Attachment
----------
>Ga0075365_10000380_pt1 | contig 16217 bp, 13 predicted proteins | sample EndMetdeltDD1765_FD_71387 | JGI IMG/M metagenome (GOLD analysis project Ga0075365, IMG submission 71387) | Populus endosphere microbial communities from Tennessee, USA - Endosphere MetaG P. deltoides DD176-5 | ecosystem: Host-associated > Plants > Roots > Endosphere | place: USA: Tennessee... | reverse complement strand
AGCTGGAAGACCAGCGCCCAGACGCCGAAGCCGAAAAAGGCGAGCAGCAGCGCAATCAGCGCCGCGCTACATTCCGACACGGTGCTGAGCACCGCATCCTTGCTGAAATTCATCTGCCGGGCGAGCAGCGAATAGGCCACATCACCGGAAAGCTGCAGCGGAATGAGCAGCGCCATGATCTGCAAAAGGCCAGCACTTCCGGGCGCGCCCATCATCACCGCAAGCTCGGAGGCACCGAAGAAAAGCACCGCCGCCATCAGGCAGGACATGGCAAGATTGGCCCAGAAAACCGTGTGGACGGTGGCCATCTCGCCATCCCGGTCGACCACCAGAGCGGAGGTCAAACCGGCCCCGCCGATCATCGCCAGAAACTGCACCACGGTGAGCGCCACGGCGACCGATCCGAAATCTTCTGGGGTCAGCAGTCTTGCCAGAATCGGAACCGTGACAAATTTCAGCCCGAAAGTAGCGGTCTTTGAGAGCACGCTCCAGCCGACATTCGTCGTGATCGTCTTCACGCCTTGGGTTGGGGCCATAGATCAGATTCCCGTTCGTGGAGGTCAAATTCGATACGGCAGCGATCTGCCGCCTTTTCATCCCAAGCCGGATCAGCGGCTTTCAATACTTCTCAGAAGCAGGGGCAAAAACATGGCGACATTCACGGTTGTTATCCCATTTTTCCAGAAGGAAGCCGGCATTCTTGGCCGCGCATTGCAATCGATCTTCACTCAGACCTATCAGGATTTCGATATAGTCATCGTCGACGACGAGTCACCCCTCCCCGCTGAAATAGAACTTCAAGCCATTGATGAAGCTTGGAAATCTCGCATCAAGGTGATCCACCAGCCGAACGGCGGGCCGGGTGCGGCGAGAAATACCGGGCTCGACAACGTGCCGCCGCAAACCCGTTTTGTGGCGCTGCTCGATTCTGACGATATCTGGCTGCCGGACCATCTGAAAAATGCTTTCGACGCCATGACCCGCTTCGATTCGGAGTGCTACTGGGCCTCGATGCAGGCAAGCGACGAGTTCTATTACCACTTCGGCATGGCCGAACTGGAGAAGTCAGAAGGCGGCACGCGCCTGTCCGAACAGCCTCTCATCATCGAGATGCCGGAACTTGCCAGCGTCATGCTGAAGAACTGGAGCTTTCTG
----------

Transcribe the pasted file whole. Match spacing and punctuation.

>Ga0075365_10000380_pt1 | contig 16217 bp, 13 predicted proteins | sample EndMetdeltDD1765_FD_71387 | JGI IMG/M metagenome (GOLD analysis project Ga0075365, IMG submission 71387) | Populus endosphere microbial communities from Tennessee, USA - Endosphere MetaG P. deltoides DD176-5 | ecosystem: Host-associated > Plants > Roots > Endosphere | place: USA: Tennessee... | reverse complement strand
AGCTGGAAGACCAGCGCCCAGACGCCGAAGCCGAAAAAGGCGAGCAGCAGCGCAATCAGCGCCGCGCTACATTCCGACACGGTGCTGAGCACCGCATCCTTGCTGAAATTCATCTGCCGGGCGAGCAGCGAATAGGCCACATCACCGGAAAGCTGCAGCGGAATGAGCAGCGCCATGATCTGCAAAAGGCCAGCACTTCCGGGCGCGCCCATCATCACCGCAAGCTCGGAGGCACCGAAGAAAAGCACCGCCGCCATCAGGCAGGACATGGCAAGATTGGCCCAGAAAACCGTGTGGACGGTGGCCATCTCGCCATCCCGGTCGACCACCAGAGCGGAGGTCAAACCGGCCCCGCCGATCATCGCCAGAAACTGCACCACGGTGAGCGCCACGGCGACCGATCCGAAATCTTCTGGGGTCAGCAGTCTTGCCAGAATCGGAACCGTGACAAATTTCAGCCCGAAAGTAGCGGTCTTTGAGAGCACGCTCCAGCCGACATTCGTCGTGATCGTCTTCACGCCTTGGGTTGGGGCCATAGATCAGATTCCCGTTCGTGGAGGTCAAATTCGATACGGCAGCGATCTGCCGCCTTTTCATCCCAAGCCGGATCAGCGGCTTTCAATACTTCTCAGAAGCAGGGGCAAAAACATGGCGACATTCACGGTTGTTATCCCATTTTTCCAGAAGGAAGCCGGCATTCTTGGCCGCGCATTGCAATCGATCTTCACTCAGACCTATCAGGATTTCGATATAGTCATCGTCGACGACGAGTCACCCCTCCCCGCTGAAATAGAACTTCAAGCCATTGATGAAGCTTGGAAATCTCGCATCAAGGTGATCCACCAGCCGAACGGCGGGCCGGGTGCGGCGAGAAATACCGGGCTCGACAACGTGCCGCCGCAAACCCGTTTTGTGGCGCTGCTCGATTCTGACGATATCTGGCTGCCGGACCATCTGAAAAATGCTTTCGACGCCATGACCCGCTTCGATTCGGAGTGCTACTGGGCCTCGATGCAGGCAAGCGACGAGTTCTATTACCACTTCGGCATGGCCGAACTGGAGAAGTCAGAAGGCGGCACGCGCCTGTCCGAACAGCCTCTCATCATCGAGATGCCGGAACTTGCCAGCGTCATGCTGAAGAACTGGAGCTTTCTG